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May|June 2003
Lights, Camera, Lockdown By Dashka Slater
Taking Liberties By Harry N. Scheiber and Jane L. Scheiber


Supermajority rule, the rights of posthumously conceived children, and other ideas from the nation's law reviews.

The Indiana Law Journal has joined the debate over the Rehnquist Court's new federalism. In its winter 2003 issue, the review invited academic heavyweights from across the political spectrum to discuss how Congress might escape the shackles placed on it by the court's interpretation of the Commerce Clause and the Tenth, Eleventh, and Fourteenth Amendments. Robert C. Post and Reva B. Siegel, for instance, write that the currently "juricentric" court should be more deferential to Congress, while Marci A. Hamilton tells Congress to stop complaining and try working within the framework they've been given.

An intriguing contribution comes from Evan Caminker. In an article called "Thayerian Deference to Congress and Supreme Court Supermajority Rule," he resurrects a notion that hasn't had a following since the Lochner Court presided a century ago: requiring the agreement of six or perhaps even seven out of nine justices to invalidate an act of Congress on constitutional grounds.

To many scholars (including Jed Shugerman, who floats a proposal similar to Caminker's in the spring issue of the Georgia Law Review), the Rehnquist Court's penchant for reversing federal statutes in 5-4 rulings is both troubling and historically anomalous. In the past eight years, the Supreme Court has invalidated 16 Congressional statutes (either in whole or in part) by a 5-4 majority, something it had done only 25 times in the previous 207 years. Caminker believes that this trend could jeopardize the "presumption of constitutionality" that acts of Congress are supposed to enjoy.

Nebraska and North Dakota already require a supermajority on their state supreme courts for overturning legislative decisions, and Caminker suggests that the federal government follow their lead, since a supermajority rule would force the U.S. Supreme Court to show more deference to Congress. Whether this benefit outweighs the proposal's inherent drawbacks—losing a case with five justices on your side would certainly smart—is a matter upon which reasonable people can disagree. Indiana Law Journal, Volume 78, Number 1.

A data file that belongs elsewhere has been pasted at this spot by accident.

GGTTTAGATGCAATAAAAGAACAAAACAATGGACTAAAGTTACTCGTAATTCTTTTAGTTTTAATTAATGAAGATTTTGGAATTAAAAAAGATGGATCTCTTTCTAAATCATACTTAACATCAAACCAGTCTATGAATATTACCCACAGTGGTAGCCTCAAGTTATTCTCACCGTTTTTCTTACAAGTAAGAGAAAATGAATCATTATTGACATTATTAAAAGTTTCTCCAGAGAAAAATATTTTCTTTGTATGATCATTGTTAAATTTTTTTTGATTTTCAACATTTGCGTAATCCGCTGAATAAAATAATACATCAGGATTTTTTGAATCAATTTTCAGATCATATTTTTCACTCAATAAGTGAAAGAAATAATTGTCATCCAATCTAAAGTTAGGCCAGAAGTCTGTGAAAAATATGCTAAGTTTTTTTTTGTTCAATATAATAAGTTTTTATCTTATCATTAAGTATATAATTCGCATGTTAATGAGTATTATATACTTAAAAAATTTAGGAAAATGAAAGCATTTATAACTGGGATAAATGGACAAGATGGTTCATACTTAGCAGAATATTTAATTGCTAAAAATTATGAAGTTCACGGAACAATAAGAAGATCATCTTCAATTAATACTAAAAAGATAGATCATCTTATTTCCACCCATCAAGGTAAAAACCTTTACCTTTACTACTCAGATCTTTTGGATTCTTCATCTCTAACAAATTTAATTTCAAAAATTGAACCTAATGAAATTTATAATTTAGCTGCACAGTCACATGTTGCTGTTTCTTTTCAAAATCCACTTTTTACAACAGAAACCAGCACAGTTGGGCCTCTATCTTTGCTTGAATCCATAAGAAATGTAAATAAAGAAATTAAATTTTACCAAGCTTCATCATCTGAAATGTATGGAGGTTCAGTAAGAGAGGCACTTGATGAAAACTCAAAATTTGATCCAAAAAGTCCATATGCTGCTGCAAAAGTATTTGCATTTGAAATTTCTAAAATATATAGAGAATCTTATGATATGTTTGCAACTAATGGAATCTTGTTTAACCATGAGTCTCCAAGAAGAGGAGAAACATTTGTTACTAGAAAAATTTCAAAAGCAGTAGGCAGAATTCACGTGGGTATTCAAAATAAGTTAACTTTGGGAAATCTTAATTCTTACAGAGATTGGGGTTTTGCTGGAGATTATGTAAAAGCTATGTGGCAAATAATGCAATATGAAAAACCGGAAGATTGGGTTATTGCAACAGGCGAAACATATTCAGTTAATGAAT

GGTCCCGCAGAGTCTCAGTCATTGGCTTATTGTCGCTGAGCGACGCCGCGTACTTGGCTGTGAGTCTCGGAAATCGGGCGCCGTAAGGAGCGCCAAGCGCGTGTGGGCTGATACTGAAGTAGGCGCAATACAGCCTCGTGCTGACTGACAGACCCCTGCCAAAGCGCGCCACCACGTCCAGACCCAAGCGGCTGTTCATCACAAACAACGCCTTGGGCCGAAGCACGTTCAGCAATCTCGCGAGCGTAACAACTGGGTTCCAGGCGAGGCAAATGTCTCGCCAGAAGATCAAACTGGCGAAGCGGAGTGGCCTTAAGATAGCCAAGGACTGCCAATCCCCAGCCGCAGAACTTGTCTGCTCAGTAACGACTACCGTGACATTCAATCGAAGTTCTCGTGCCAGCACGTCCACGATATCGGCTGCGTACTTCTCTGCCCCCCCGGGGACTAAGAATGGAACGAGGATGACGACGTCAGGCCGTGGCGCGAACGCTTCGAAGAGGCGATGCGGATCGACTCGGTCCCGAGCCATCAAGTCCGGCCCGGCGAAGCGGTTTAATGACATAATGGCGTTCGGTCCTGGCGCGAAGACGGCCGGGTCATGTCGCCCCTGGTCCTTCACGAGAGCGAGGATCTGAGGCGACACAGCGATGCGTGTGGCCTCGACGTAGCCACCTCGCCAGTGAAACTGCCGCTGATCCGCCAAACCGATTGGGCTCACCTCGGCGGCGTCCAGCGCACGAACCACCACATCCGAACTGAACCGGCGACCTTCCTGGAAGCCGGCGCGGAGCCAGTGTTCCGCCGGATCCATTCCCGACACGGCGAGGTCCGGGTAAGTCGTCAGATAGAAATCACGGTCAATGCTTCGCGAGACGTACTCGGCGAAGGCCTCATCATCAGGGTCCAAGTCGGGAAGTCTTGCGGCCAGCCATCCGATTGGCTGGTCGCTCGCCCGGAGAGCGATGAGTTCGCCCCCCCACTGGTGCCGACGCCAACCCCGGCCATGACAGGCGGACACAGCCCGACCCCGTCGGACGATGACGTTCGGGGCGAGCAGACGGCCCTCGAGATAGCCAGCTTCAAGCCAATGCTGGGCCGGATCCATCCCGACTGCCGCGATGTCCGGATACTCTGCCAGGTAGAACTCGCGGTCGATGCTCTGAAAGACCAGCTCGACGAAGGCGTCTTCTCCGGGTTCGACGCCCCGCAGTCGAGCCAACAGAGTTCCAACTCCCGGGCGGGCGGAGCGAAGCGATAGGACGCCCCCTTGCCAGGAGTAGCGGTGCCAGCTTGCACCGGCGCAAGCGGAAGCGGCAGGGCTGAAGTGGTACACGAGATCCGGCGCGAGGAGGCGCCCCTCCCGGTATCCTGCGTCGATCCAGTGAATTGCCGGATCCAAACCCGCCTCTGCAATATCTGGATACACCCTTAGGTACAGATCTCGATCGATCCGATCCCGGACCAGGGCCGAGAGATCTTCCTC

California Cryobank, the largest sperm bank in the country, can store semen indefinitely at 312 degrees below Fahrenheit. This winter, the bank and others like it noted a sharp spike in deposits, thanks to an influx of military personnel preparing for deployment to the Persian Gulf. Many male soldiers had read that veterans of the previous Gulf War returned with lower sperm counts; some feared exposure to a chemical or biological attack. Other soldiers, however, were planning for the darker possibility that they might not return at all.

Traditional nuptial vows declare that a marriage will last until "death do us part," but technology now allows men, at least, to leave something of themselves behind. Christopher Scharman's note in the Vanderbilt Law Review, "Not Without My Father: The Legal Status of the Posthumously Conceived Child," ponders what happens when women use the sperm of a deceased husband to become mothers. Despite the rising use of sperm banks, only a handful of states have passed statutes clarifying the legal status of posthumously conceived children. The states that have are unanimous: These children are not the legal offspring of the deceased parent, and they can't inherit anything from their fathers that hasn't been left to them in a will. They also can't receive survivors' benefits from their fathers' insurance or social security.